POP | Brian Wilson Presents Pet Sounds: The Final Performances
Wed. July 25
8 p.m.
North Charleston Performing Arts Center

If you’re thinking of staying home from Brian Wilson’s North Charleston performance because you’re afraid of seeing your heroes, you should really stop letting crappy clichés tell you what to do with your life. The band that Wilson has toured with for well over a decade is a stunningly world-class act, and the man himself, though increasingly frail, can still hang live. Plus, this stop among the last of his Pet Sounds: The Final Performances tour, so this is your chance to catch a hero indeed perform the best album ever created (come at me). Still not convinced? Also in tow are two more legends: former Beach Boys Al Jardine (original member, lead vocalist on “Help Me, Rhonda” and more) and “Sail On Sailor” singer Blondie Chaplin (fans of Holland and Carl & The Passions — So Tough know this hugely influential collaborator). What the aging Wilson may lack, Jardine’s son Matt makes up for with his flawless falsetto, which is not only compensates for Brian but also perfectly mimics his late brother, Carl. Wilson and friends have celebrated the 50th anniversary of Pet Sounds (1966) for the past two years, and that tour is winding down ahead of Wilson’s upcoming tour performing The Beach Boys’ Christmas Album in its entirety. So, yeah, get in what will be an unforgettable night of Pet Sounds magic while the gettin’s good. —Kelly Rae Smith WEDNESDAY


w/ Lulu The Giant
Queen Street Harmony Series
Tues. July 24
7 p.m.
Queen Street Playhouse/Footlight Players

One of the coolest things one can experience as a music fan is when a band, or a sound, takes you by surprise. And Che Apalache, a four-piece string band that formed in Buenos Aries, Argentina but also has members from the U.S. and Mexico, certainly does that, but not just with their origin story. These guys are essentially a bluegrass band that has incorporated Latin American playing styles into their repertoire, and that mix creates and unexpectedly sympathetic thread between two seemingly incompatible genres. On their aptly-titled album, Latin Grass, the quartet can handle the bouncing banjo-and-fiddle jigs as well as any other bluegrass ensemble (“Cornfed Bluegrass Man”), but it’s when they slow things down that their music becomes truly gorgeous. A weeping fiddle and a sturdy acoustic six string are backed by a skeletal but insistent bed of percussion, and the mandolin and banjo create a delicate dance that sounds like Kentucky moved south of the border. This is music the way society should be: No walls, right? —Vincent Harris TUESDAY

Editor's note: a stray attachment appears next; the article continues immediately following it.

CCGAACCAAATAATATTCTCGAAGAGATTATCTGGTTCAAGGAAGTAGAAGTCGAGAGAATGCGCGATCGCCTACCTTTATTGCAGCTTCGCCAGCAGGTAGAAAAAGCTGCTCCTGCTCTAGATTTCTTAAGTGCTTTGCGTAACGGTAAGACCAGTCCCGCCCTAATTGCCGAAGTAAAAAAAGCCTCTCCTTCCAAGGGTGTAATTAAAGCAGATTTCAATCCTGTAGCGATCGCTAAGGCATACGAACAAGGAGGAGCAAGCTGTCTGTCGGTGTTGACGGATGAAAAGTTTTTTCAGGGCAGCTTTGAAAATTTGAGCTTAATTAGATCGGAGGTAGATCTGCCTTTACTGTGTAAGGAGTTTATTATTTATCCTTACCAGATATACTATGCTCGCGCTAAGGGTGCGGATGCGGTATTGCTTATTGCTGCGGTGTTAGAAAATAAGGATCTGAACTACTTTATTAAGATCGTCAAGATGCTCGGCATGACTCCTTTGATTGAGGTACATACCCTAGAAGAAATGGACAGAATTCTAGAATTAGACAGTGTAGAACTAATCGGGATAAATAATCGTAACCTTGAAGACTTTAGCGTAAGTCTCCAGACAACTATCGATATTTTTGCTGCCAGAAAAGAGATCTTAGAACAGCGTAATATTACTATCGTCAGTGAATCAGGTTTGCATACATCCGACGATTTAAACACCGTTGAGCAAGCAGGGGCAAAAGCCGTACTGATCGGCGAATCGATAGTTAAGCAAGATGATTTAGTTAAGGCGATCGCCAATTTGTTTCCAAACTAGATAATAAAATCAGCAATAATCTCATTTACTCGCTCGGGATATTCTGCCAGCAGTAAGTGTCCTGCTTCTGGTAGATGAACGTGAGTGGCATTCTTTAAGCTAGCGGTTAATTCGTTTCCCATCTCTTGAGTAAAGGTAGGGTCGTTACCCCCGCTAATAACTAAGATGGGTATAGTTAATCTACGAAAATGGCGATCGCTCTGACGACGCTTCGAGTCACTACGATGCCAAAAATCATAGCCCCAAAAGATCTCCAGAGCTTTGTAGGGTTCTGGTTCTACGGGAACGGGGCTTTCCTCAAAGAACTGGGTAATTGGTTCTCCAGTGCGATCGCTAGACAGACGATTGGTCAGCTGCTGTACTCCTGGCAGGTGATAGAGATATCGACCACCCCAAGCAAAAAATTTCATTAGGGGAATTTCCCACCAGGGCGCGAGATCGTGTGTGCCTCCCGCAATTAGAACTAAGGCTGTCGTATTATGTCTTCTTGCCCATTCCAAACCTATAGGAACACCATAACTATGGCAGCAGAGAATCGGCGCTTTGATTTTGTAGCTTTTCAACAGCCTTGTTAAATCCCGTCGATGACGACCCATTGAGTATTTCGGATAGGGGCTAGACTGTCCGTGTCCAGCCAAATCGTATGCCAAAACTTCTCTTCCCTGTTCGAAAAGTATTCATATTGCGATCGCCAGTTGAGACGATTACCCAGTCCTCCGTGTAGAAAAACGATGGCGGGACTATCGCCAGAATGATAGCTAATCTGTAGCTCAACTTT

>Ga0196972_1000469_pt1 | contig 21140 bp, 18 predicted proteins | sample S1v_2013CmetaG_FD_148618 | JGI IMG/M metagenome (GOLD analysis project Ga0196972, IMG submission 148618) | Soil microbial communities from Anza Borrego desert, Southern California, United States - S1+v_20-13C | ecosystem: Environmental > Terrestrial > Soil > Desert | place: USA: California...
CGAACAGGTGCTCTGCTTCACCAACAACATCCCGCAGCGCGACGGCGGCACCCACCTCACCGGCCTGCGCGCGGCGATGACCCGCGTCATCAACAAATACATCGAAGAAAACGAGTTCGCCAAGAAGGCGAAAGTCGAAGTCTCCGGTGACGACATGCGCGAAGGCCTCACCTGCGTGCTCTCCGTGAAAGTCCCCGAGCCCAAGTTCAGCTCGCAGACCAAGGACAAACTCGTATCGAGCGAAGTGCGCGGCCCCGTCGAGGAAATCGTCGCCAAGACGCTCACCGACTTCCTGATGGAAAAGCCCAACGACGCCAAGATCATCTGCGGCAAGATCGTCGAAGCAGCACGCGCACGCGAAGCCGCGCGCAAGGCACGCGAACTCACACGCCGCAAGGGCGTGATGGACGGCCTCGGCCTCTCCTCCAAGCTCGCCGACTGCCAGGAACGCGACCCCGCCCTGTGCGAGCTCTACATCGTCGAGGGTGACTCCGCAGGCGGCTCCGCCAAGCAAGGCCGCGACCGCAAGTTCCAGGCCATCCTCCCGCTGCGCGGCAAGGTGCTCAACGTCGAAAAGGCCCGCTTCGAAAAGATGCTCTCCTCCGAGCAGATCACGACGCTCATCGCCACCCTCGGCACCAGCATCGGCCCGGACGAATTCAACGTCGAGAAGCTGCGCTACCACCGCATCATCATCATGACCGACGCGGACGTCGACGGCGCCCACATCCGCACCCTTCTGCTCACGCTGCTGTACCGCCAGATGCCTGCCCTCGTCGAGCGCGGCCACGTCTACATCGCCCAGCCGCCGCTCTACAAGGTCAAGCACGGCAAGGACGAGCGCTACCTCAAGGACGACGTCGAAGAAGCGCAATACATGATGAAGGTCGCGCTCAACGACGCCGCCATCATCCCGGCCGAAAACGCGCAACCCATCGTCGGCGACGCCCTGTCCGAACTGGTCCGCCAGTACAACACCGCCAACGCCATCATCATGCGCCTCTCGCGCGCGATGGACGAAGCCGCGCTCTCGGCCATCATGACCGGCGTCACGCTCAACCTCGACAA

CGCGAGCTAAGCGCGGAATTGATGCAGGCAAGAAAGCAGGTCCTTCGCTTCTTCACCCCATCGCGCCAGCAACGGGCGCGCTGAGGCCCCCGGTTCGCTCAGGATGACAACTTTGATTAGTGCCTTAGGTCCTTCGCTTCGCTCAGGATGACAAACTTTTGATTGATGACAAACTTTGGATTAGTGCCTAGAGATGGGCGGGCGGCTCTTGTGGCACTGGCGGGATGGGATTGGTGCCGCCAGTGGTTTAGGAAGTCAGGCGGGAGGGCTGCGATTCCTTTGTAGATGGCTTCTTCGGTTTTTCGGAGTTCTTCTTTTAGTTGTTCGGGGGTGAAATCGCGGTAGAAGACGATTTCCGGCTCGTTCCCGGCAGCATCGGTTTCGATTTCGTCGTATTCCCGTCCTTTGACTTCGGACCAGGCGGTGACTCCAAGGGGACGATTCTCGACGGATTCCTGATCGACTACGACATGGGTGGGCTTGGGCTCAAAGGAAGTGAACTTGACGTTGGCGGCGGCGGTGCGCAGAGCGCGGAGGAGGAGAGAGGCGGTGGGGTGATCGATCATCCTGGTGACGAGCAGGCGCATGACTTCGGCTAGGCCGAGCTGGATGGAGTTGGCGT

INDIE ROCK | Sweet Crude
w/ Andrew Hellier
Sat. Jul. 21
9 p.m.
The Royal American

New Orleans’ eclectic group Sweet Crude are one of the few bands that actually do fit into the elusive musical subcategory “hard to describe.” They’ve got so many regional influences floating around their music, like the French lyrics, funk drums, choir vocals, the occasional alien keyboard, Cajun violins, and we don’t know what else. “One in the Hand” might be the best example. It plays out mostly through the drums and vocals, and it sounds like musical theatre. Compare this to the almost-easier-to-pin-down Louisiana swing of “Little Darling,” and you’ve got one unexpected song after another. Sweet Crude’s live shows sound just as exciting as the music. “We’re having a lot of fun playing with our live show and experimenting with production, choreography, and effects,” says violinist and vocalist Sam Craft. Sweet Crude will expand their sound into some darker emotions on the next release. “It’s fun to tap into some more poignant emotions,” Craft says. “I wouldn’t say it’s terribly serious, but we’re being more vulnerable and dynamic with what we do.” —Heath Ellison SATURDAY

INDIE ROCK | Neighbor Lady
w/ Dear Blanca, The Mammoths
Thurs. Jul. 19
9 p.m.
The Royal American

Neighbor Lady’s debut album Maybe Later is chill mix of post-punk revival, R&B, country, and indie. The LP is one of those listens that meshes influence in a way that only makes them recognizable when a song leans towards one over the other. “Wring Me Out” is the most western of the songs, but it plays like a lost Angel Olsen track. First single “Fine” is a almost an ’80s new wave track, while “Oh Honey” is a forward thinking neo-soul song. “We just always try to make music that we would want to listen to,” says drummer Andrew McFarland. “It’s a lot of stuff that we’ve been listening. We’re really big fans of a lot of classic country.” The old-school country tunes are some of the more surprising, but integral parts to Neighbor Lady’s sound. McFarland says, “I think that stems more from Emily’s [Braden] songwriting.” —Heath Ellison THURSDAY